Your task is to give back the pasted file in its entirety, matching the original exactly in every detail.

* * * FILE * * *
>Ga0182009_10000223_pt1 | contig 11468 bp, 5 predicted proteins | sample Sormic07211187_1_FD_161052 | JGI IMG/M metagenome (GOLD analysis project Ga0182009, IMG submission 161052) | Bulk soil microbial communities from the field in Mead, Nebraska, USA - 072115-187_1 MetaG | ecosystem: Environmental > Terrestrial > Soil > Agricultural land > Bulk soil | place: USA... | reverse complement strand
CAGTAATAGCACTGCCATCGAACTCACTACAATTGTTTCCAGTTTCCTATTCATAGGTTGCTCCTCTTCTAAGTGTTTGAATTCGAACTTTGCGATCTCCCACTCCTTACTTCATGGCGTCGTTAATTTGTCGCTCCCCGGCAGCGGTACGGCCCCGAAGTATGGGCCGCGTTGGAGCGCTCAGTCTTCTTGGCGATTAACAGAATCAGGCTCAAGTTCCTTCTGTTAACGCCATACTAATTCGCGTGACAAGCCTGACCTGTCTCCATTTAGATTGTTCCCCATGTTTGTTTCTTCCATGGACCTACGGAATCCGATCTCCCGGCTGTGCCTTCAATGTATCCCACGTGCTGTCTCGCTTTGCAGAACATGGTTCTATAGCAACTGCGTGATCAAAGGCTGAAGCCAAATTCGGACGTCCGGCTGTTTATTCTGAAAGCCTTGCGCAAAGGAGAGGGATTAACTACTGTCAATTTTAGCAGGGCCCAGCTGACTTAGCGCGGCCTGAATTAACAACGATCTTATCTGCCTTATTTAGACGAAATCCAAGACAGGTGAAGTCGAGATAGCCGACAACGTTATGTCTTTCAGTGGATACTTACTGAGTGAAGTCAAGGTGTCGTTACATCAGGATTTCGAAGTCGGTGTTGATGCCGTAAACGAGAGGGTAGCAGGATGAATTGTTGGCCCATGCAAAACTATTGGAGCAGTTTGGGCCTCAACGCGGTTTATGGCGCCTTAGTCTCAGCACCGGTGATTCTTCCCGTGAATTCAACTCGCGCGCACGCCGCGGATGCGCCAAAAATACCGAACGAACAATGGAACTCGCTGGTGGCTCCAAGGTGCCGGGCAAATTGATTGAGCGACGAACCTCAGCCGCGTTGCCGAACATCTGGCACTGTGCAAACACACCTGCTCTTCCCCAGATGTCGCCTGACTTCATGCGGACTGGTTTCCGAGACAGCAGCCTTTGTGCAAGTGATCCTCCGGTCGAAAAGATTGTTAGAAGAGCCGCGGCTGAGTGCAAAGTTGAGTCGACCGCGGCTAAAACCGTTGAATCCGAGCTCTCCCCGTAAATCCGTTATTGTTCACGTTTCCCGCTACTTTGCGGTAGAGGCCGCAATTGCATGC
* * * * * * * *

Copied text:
>Ga0182009_10000223_pt1 | contig 11468 bp, 5 predicted proteins | sample Sormic07211187_1_FD_161052 | JGI IMG/M metagenome (GOLD analysis project Ga0182009, IMG submission 161052) | Bulk soil microbial communities from the field in Mead, Nebraska, USA - 072115-187_1 MetaG | ecosystem: Environmental > Terrestrial > Soil > Agricultural land > Bulk soil | place: USA... | reverse complement strand
CAGTAATAGCACTGCCATCGAACTCACTACAATTGTTTCCAGTTTCCTATTCATAGGTTGCTCCTCTTCTAAGTGTTTGAATTCGAACTTTGCGATCTCCCACTCCTTACTTCATGGCGTCGTTAATTTGTCGCTCCCCGGCAGCGGTACGGCCCCGAAGTATGGGCCGCGTTGGAGCGCTCAGTCTTCTTGGCGATTAACAGAATCAGGCTCAAGTTCCTTCTGTTAACGCCATACTAATTCGCGTGACAAGCCTGACCTGTCTCCATTTAGATTGTTCCCCATGTTTGTTTCTTCCATGGACCTACGGAATCCGATCTCCCGGCTGTGCCTTCAATGTATCCCACGTGCTGTCTCGCTTTGCAGAACATGGTTCTATAGCAACTGCGTGATCAAAGGCTGAAGCCAAATTCGGACGTCCGGCTGTTTATTCTGAAAGCCTTGCGCAAAGGAGAGGGATTAACTACTGTCAATTTTAGCAGGGCCCAGCTGACTTAGCGCGGCCTGAATTAACAACGATCTTATCTGCCTTATTTAGACGAAATCCAAGACAGGTGAAGTCGAGATAGCCGACAACGTTATGTCTTTCAGTGGATACTTACTGAGTGAAGTCAAGGTGTCGTTACATCAGGATTTCGAAGTCGGTGTTGATGCCGTAAACGAGAGGGTAGCAGGATGAATTGTTGGCCCATGCAAAACTATTGGAGCAGTTTGGGCCTCAACGCGGTTTATGGCGCCTTAGTCTCAGCACCGGTGATTCTTCCCGTGAATTCAACTCGCGCGCACGCCGCGGATGCGCCAAAAATACCGAACGAACAATGGAACTCGCTGGTGGCTCCAAGGTGCCGGGCAAATTGATTGAGCGACGAACCTCAGCCGCGTTGCCGAACATCTGGCACTGTGCAAACACACCTGCTCTTCCCCAGATGTCGCCTGACTTCATGCGGACTGGTTTCCGAGACAGCAGCCTTTGTGCAAGTGATCCTCCGGTCGAAAAGATTGTTAGAAGAGCCGCGGCTGAGTGCAAAGTTGAGTCGACCGCGGCTAAAACCGTTGAATCCGAGCTCTCCCCGTAAATCCGTTATTGTTCACGTTTCCCGCTACTTTGCGGTAGAGGCCGCAATTGCATGC